In an early-stage startup, it's common wisdom that hiring should be constrained to engineers and designers for as long as possible. But it really ain't so. Founders should make an assistant part of their early team so that their time is focused on what matters. Delaying the hire, which means you're spending your time on low-impact tasks, is often driven by false humility (“I don't want to send the signal that I think I'm more important”) and overreaching frugality (“We need to appear ultra-lean to our investors”).

But consider these points:

  • Time is your scarcest resource. You should really only spend time on things that only the CEO can do. Delegate lunch ordering so you don't have to delegate the hiring!
  • You may not think an assistant will have enough to do, but that's because you’ve been doing it yourself. After all, if it were already a full time job, who'd be doing it?
  • Consider hiring an assistant once you have about 10 employees. Your time is a lot more contentious once there are people fighting for your attention.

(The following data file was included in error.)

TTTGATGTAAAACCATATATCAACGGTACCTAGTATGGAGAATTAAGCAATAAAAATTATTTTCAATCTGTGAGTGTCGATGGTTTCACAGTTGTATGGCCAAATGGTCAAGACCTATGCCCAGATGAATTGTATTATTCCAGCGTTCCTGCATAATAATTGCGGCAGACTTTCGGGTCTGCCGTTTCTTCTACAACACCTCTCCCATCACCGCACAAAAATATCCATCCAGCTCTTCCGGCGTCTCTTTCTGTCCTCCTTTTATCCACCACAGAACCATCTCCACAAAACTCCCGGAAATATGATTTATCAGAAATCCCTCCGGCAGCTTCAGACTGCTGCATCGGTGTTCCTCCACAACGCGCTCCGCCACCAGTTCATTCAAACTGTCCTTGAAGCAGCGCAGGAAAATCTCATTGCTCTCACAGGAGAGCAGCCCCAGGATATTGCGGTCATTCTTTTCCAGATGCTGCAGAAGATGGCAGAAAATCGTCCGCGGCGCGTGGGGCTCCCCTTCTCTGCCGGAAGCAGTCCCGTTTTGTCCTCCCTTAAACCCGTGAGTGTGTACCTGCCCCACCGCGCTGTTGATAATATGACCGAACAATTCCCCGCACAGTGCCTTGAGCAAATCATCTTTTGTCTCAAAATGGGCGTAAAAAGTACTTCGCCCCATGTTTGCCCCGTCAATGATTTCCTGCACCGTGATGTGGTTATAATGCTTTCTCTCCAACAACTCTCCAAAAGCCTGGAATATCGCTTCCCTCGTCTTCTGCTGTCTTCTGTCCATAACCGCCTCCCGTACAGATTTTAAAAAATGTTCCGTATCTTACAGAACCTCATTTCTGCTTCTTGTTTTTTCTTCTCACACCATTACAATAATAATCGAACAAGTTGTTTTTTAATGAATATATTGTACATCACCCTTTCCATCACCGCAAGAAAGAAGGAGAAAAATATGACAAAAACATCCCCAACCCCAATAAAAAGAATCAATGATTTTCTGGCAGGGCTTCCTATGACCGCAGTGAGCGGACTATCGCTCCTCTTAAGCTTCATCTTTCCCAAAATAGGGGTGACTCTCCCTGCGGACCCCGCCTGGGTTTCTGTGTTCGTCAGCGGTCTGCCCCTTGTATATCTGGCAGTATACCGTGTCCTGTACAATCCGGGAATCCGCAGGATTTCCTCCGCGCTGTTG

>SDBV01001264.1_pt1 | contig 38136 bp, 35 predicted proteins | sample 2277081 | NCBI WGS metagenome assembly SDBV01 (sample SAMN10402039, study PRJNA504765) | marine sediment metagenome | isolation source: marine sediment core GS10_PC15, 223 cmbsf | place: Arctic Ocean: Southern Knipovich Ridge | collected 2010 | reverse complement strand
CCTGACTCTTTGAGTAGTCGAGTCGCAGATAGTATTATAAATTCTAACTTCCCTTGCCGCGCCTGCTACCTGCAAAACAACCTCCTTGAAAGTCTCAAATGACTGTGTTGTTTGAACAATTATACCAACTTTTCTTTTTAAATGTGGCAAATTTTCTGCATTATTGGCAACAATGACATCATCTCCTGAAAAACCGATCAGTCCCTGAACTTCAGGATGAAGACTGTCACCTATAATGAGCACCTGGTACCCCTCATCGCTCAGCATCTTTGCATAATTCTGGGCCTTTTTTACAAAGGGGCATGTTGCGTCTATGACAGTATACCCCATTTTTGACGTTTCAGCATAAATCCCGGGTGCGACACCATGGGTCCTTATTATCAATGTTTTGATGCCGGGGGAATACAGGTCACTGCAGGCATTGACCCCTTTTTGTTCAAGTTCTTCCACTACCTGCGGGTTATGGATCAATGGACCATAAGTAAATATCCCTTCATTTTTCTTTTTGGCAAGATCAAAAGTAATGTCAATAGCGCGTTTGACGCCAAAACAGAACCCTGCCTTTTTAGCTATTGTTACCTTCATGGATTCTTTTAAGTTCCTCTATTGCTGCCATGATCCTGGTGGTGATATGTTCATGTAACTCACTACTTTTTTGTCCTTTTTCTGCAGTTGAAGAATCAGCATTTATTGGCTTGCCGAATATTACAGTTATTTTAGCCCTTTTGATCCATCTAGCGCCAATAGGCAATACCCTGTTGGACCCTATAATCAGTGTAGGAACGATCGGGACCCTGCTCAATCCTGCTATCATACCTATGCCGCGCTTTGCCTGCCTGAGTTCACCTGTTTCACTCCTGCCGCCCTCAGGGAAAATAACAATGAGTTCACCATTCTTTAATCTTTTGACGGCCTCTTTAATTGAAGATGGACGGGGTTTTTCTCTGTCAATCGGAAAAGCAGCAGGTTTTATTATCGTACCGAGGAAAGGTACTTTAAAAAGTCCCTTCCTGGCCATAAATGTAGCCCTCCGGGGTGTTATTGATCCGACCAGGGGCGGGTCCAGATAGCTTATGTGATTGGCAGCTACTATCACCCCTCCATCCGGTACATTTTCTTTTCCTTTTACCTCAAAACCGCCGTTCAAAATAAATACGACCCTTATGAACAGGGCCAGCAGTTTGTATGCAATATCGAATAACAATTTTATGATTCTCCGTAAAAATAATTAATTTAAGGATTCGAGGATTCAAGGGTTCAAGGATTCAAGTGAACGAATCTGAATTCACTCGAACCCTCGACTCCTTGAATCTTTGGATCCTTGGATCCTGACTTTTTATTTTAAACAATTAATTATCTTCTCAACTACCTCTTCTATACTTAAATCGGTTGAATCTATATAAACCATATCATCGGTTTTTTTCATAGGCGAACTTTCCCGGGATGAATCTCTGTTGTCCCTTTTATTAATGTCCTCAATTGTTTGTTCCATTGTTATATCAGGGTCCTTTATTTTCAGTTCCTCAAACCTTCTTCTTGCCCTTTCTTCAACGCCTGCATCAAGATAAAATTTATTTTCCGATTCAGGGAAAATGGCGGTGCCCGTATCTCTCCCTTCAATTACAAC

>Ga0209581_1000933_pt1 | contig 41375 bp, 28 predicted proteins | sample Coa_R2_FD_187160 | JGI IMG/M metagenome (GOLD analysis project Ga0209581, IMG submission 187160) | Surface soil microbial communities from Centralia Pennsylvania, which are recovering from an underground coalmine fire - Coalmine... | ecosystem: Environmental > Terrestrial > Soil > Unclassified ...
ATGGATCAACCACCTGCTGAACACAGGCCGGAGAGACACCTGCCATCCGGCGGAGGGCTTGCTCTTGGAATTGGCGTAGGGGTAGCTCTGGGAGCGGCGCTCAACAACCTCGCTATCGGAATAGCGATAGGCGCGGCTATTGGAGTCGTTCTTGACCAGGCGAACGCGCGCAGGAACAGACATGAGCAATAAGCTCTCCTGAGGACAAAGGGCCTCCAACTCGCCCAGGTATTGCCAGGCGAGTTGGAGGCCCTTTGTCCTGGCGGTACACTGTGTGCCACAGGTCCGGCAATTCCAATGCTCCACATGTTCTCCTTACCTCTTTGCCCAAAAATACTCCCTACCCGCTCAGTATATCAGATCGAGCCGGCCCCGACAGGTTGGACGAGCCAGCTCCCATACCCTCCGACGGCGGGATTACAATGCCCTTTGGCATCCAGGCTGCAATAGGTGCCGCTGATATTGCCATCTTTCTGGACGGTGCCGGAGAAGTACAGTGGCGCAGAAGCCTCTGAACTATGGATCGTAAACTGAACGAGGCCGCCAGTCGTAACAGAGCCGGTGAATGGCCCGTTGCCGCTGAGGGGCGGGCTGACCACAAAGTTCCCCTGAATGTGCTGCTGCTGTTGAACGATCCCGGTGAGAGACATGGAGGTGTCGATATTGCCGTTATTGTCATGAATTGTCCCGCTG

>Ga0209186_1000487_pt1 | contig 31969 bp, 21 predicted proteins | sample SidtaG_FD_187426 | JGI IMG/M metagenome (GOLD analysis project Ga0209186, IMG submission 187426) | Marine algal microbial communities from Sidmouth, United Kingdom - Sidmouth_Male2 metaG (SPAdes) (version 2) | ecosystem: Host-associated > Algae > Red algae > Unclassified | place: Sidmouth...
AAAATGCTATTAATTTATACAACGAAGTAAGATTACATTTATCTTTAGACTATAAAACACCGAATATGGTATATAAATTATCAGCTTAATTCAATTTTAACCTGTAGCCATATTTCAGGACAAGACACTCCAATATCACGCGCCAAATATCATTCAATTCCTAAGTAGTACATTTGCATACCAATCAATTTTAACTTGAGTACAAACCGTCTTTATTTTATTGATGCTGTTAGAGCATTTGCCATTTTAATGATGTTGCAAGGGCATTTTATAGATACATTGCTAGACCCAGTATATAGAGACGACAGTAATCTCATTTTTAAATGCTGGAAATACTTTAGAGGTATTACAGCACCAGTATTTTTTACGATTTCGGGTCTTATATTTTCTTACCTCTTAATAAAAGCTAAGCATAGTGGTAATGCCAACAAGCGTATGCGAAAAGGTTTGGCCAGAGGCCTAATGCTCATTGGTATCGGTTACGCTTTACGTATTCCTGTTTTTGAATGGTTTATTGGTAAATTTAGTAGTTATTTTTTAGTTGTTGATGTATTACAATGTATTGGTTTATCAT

• Make them an executive assistant, not an office manager or receptionist. The right EA is happy to take on extra tasks to make everyone's lives easier; it's a sign of having the right personality.
  • Find someone who loves helping people first, and has a backbone second. Interview for an innate sense of satisfaction in making things "just right" for someone else, but then look for the balance of knowing how to say "no" to you and others when it's needed.
  • Especially in the early days, ensure your assistant is rewarded for helping the entire team.

When you're backed up by someone who cares about your performance as much as you do, it's not just your life that gets better. Things get better for everyone you work with. If only out of respect for them, hire an assistant early.